Hermiston herald. (Hermiston, Or.) 1994-current, August 05, 2015, Image 3

Below is the OCR text representation for this newspapers page. It is also available as plain text as well as XML.

Resuse authority discusses new
timeline on acquiring depot land
opportunities and told him
The U.S. Army keeps that they wanted to do
moving the line on when it what they could to help get
will be ready to transfer the things moving.
former Umatilla Chemical
The most recent time-
Depot land back to local line Smith was given by
control but the Columbia the Army would have water
is doing what it can to be by Oct. 1 and the cultural
survey complete by Feb.
The authority met Thurs- 10, 2016. The Army would
day, July 30, and discussed
c o m -
the current timeline the
mence a
Army has set, which would
land to the authority on comment period on the re-
Nov. 1, 2016. The author- quired Finding of Suitabil-
ity had originally planned ity to Transfer on May 18,
to receive the land in early DQG¿QDOGUDIWVRIWKH
land deed, memorandum
Executive director Greg of understanding and Eco-
Smith told the board that nomic Development Con-
there are three outstand- veyance would be ready for
ing issues that are holding a signature on Nov. 1, 2016.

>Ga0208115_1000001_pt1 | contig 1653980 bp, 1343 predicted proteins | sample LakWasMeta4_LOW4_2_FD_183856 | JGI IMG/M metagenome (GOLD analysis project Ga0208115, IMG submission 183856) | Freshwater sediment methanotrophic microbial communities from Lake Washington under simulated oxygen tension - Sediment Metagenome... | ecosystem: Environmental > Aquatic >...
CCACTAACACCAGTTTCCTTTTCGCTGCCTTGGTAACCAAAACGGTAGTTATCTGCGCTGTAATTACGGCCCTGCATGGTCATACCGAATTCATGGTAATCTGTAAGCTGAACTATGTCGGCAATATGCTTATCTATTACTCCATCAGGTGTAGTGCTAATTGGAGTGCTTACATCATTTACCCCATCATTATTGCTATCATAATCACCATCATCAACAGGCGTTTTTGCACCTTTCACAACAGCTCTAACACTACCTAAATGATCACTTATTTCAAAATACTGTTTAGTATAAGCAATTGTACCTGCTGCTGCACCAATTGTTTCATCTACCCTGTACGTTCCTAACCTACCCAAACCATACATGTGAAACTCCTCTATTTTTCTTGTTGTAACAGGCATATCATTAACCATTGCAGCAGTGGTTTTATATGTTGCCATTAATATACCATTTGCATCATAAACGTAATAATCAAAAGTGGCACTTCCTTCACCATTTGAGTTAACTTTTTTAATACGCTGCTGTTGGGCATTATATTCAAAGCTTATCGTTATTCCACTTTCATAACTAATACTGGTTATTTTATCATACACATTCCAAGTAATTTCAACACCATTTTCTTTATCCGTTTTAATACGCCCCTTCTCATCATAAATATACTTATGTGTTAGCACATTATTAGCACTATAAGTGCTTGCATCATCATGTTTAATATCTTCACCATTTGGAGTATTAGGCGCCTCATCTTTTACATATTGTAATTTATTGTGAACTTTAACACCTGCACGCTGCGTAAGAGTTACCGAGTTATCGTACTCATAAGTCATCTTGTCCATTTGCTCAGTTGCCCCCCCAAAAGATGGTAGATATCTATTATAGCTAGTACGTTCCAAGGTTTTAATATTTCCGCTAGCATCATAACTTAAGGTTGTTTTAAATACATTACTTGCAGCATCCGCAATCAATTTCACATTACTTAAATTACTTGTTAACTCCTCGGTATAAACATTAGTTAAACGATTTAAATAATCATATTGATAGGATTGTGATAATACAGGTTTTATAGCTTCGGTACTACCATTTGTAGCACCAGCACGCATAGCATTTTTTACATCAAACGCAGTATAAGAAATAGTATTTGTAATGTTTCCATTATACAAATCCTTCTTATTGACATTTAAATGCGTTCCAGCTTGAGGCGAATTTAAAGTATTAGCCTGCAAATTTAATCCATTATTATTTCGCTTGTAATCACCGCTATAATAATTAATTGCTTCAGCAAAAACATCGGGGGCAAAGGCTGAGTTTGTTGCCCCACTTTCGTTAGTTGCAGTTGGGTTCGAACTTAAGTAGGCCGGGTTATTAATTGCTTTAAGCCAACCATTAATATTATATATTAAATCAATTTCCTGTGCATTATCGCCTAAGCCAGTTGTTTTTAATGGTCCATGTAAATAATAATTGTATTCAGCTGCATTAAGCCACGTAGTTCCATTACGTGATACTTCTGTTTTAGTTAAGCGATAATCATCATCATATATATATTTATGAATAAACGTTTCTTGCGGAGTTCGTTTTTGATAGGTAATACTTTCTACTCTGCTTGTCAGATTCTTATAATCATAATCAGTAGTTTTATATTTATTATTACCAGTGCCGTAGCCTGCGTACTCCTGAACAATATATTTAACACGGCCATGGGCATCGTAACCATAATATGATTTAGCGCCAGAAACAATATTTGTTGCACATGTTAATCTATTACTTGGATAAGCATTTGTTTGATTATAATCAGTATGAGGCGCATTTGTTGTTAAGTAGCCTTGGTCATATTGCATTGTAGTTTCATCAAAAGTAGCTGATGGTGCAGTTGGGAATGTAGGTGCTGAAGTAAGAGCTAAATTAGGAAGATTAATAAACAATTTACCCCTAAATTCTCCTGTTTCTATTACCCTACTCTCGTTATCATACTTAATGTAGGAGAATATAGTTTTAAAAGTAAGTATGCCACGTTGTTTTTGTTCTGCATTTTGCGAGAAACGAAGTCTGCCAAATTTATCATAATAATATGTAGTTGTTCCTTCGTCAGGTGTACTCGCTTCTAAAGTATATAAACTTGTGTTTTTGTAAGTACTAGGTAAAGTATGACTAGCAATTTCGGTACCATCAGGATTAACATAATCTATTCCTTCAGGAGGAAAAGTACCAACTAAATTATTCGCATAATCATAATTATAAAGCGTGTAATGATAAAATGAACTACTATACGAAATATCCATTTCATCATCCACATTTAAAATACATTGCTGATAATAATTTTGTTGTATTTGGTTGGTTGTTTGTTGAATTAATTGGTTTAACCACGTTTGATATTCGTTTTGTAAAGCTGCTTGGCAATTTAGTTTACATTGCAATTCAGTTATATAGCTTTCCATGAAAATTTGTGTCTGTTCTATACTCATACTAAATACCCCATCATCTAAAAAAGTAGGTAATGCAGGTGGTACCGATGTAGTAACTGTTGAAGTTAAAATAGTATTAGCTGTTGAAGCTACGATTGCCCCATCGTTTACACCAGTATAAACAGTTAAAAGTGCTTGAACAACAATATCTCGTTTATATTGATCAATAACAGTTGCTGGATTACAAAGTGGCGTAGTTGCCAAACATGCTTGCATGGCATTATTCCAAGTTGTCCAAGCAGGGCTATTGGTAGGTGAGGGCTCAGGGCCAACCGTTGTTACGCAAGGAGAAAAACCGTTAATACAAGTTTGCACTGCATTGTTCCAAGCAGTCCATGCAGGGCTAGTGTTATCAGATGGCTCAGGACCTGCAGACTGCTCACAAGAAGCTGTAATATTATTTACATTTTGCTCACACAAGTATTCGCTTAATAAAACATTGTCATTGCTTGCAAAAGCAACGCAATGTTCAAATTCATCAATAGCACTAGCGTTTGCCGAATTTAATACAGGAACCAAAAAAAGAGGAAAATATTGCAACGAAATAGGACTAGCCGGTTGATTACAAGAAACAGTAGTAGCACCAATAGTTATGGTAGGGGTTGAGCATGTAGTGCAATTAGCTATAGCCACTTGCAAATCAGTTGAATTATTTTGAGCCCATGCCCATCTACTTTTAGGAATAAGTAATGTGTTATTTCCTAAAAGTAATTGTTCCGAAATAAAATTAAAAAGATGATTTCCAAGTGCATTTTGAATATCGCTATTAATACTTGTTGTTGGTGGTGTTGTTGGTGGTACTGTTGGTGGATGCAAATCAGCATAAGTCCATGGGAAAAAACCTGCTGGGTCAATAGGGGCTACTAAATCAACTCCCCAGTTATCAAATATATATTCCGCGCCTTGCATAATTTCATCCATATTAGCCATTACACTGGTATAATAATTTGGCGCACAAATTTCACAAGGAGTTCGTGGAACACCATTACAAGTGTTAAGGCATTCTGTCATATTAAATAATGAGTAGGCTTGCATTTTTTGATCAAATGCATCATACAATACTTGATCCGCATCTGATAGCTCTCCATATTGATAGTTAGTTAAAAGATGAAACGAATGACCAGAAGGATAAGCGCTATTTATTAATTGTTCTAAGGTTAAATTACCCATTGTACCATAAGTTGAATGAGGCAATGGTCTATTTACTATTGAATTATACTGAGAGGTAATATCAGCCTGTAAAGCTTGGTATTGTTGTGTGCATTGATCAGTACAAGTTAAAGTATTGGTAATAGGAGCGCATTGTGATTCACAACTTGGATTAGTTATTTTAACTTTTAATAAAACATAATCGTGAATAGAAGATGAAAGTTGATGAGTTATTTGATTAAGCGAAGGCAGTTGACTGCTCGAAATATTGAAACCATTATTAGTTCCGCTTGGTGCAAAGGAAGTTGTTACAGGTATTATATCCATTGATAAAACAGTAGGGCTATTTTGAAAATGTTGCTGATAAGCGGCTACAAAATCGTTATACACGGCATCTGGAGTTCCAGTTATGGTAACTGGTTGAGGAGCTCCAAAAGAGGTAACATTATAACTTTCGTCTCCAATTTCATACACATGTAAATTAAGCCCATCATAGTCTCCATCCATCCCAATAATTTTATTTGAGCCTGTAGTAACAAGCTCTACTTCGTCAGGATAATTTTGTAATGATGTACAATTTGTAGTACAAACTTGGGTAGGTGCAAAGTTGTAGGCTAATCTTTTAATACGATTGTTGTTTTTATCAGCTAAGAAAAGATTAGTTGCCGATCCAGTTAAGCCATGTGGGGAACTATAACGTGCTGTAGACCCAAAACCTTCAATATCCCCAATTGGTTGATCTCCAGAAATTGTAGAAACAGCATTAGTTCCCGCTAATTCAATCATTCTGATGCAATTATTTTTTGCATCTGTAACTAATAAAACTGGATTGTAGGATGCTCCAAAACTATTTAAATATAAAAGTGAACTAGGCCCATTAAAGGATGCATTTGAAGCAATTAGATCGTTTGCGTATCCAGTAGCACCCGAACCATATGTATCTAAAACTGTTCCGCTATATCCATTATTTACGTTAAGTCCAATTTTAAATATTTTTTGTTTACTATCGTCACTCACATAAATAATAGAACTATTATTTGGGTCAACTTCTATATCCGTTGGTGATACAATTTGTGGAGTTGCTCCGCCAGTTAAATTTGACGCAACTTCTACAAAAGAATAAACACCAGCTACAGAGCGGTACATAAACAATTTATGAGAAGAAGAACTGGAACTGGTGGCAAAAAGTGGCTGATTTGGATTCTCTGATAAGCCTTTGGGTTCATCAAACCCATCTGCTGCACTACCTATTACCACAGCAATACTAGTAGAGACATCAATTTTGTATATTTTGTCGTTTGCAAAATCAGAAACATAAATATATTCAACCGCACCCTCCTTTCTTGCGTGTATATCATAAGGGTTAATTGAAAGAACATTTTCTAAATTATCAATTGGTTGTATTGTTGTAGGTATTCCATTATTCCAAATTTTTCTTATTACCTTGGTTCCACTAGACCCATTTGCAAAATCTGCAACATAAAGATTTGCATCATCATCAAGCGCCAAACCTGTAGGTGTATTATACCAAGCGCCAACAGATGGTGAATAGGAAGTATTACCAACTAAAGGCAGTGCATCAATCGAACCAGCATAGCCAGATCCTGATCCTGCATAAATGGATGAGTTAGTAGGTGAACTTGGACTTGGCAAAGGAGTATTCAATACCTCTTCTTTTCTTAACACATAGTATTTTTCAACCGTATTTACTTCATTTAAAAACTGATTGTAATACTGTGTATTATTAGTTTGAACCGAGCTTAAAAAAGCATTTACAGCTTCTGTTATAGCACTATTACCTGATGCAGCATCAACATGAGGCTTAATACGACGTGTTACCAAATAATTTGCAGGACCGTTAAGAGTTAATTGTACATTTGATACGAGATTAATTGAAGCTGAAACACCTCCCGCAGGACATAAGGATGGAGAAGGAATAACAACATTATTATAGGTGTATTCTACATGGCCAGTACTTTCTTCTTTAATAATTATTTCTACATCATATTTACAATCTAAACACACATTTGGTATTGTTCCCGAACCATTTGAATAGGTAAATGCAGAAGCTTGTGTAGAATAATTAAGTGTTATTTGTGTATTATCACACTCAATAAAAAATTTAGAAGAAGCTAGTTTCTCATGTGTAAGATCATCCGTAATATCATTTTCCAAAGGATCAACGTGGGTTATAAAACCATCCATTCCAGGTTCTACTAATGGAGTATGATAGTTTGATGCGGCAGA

up the Economic Devel-
Board member Gary
opment Conveyance. The Neal, who represents the
necessary water rights to Port of Morrow, said put-
develop the land must be ting political pressure on
transferred to the author- the situation may help
ity, survey work must be some, but what will be
wrapped up and cultural most helpful in trying to
and environmental studies move the timeline up is
must be completed.
to make sure nothing is
He said he recently trav- standing in the way of
eled to Washington, D.C. completing the cultural
for an Association of De- and environmental studies
fense Communities con- as quickly as possible.
ference and emphasized
“Those are going to
WR $UP\ RI¿FLDOV WKDW WKH be the key factors on this
delays were negatively im- thing,” he said. “We have to
pacting the Columbia De- make sure they don’t slide.”
velopment Authority.
In the meantime the lo-
“I shared that we had cal reuse authority is do-
several economic devel- ing what it can to move
opment opportunities out things along, including hir-
there and that those are ing Smith to replace for-
being hamstrung,” Smith mer director Don Chance,
who retired this summer.
He said the people he 6PLWK VDLG $UP\ RI¿FLDOV
spoke with were concerned couldn’t say enough good
about the potential loss of things about Chance and
Staff Writer
District registers
students this week
Hermiston School Dis-
trict student registration for
the upcoming school year
is taking place through Fri-
Previously enrolled ele-
mentary and middle school
students returning to the
district are not required
to register at the school
ily has
over the summer. Parents
or guardians whose contact
information has changed
should contact the school’s
new to the district, or new